Social customs in Jordan are characterized by a multitude of intricate verbal and behavioral rituals, many of which may go unnoticed by foreigners without consequences. However, a few noteworthy points are worth understanding. The level of enthusiasm that Jordanians invest in their social relationships can be quite intense, which may be in contrast to the more reserved nature familiar to Westerners. Strangers readily greet each other warmly, engaging in casual conversations about everyday matters. Passers-by comfortably seek advice or exchange opinions, and old friends indulge in brief exchanges involving effusive salutations, cheek-kisses, joyous arm-squeezing, back-slapping, and sincere inquiries about health, family, business, and news.

For those not accustomed to such warmth and openness in social interactions, there is a risk of being perceived as cold, disinterested, or aloof. A genuine smile, a basic understanding of standard greetings, acknowledging those who welcome you, and taking a moment to exchange pleasantries can establish quicker connections with locals than any other approach. Handshakes are a more prevalent form of greeting in Jordan than in the West, often punctuating even brief interactions to convey a sense of camaraderie. In casual settings, like strolling down the street, people tend to walk closely in small groups. It is common for close friends of the same gender to hold hands or interlock arms while conversing, symbolizing their strong bond.

Gestures and Body Language

In Arab culture, gestures carry nuanced meanings that may differ from those in your home country. Instead of nodding, a forward incline of the head with closed eyes signifies yes, while raising eyebrows, tilting the head back, and emitting a slight "tsk" indicates no. Shaking your head from side to side communicates that you don't understand. A heartfelt gesture involves placing your right hand over your heart, symbolizing genuineness or sincerity, especially useful in various daily situations.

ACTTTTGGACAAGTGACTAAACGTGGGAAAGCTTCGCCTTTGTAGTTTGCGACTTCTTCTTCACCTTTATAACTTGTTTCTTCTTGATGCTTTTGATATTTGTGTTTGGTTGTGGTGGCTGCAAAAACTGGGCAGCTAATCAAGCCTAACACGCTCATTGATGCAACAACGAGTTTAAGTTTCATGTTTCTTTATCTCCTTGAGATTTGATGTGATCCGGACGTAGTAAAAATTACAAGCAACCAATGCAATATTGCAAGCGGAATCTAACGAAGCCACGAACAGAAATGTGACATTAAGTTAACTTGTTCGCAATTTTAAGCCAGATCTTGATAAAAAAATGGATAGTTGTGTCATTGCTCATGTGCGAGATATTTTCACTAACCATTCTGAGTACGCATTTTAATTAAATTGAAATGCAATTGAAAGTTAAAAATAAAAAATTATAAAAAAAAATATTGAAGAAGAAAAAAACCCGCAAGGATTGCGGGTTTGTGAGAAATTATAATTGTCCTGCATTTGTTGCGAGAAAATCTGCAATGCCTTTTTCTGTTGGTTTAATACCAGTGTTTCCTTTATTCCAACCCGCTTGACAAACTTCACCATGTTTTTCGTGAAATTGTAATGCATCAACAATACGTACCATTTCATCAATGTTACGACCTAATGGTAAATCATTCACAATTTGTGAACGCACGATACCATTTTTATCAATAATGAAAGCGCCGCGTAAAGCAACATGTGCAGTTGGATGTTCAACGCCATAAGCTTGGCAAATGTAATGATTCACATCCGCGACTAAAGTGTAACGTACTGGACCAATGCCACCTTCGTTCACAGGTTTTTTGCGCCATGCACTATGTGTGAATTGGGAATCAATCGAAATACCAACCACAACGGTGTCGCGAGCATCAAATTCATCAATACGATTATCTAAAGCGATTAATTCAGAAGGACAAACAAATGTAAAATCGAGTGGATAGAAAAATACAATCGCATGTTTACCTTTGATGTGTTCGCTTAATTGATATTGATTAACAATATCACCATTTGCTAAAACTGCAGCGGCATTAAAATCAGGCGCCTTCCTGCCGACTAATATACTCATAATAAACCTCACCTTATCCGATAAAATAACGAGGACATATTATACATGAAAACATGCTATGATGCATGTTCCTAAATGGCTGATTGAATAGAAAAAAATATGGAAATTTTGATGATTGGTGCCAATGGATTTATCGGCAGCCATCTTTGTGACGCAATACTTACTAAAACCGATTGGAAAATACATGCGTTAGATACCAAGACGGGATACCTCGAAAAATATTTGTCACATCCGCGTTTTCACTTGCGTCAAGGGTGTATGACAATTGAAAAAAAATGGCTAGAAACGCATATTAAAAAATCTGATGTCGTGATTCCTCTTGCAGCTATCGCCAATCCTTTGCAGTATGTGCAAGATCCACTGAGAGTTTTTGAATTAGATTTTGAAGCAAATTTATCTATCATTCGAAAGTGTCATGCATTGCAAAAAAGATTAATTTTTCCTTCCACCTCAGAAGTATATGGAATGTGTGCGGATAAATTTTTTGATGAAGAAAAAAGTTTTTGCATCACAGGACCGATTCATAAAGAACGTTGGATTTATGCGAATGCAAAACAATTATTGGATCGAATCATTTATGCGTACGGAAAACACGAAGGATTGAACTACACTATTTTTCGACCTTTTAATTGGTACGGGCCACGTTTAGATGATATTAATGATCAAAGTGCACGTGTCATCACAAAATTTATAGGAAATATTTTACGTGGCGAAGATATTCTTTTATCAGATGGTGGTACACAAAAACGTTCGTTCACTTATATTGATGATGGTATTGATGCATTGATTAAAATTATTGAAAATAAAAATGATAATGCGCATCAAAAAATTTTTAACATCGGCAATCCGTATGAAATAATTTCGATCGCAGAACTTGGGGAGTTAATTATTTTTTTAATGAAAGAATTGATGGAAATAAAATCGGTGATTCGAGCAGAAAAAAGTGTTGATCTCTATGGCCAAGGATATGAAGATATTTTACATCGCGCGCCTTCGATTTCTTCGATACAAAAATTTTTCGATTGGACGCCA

Additional gestures include an upturned palm with all five fingertips pressed, signaling "wait," and a side-to-side wrist-pivot with curled fingers, meaning "what do you want?" A flat palm with an index finger drawing a line across indicates a request for relevant documents or, commonly, a passport. Pointing with an index finger is avoided; instead, gesture imprecisely with two fingers or wave your hand in the desired direction.

Cultural nuances extend to beckoning, where using your palm facing the ground with all fingers together is more appropriate than palm-up motions. Directly pointing with an index finger is associated with the evil eye; opt for imprecise gestures or wave your hand vaguely. Revealing the soles of your feet or shoes is considered an insult, so be mindful when crossing your legs. Sitting with both feet on the floor, as per Jordanian tradition, is considered respectful. Also, avoid putting your feet up on chairs or tables.

Another cultural consideration involves dental hygiene. Instead of using fingers to pick your teeth, discreetly use toothpicks provided by most diners and restaurants, ensuring cultural sensitivity behind your palm. Understanding and respecting these gestures contributes to a smoother cultural exchange in Jordan.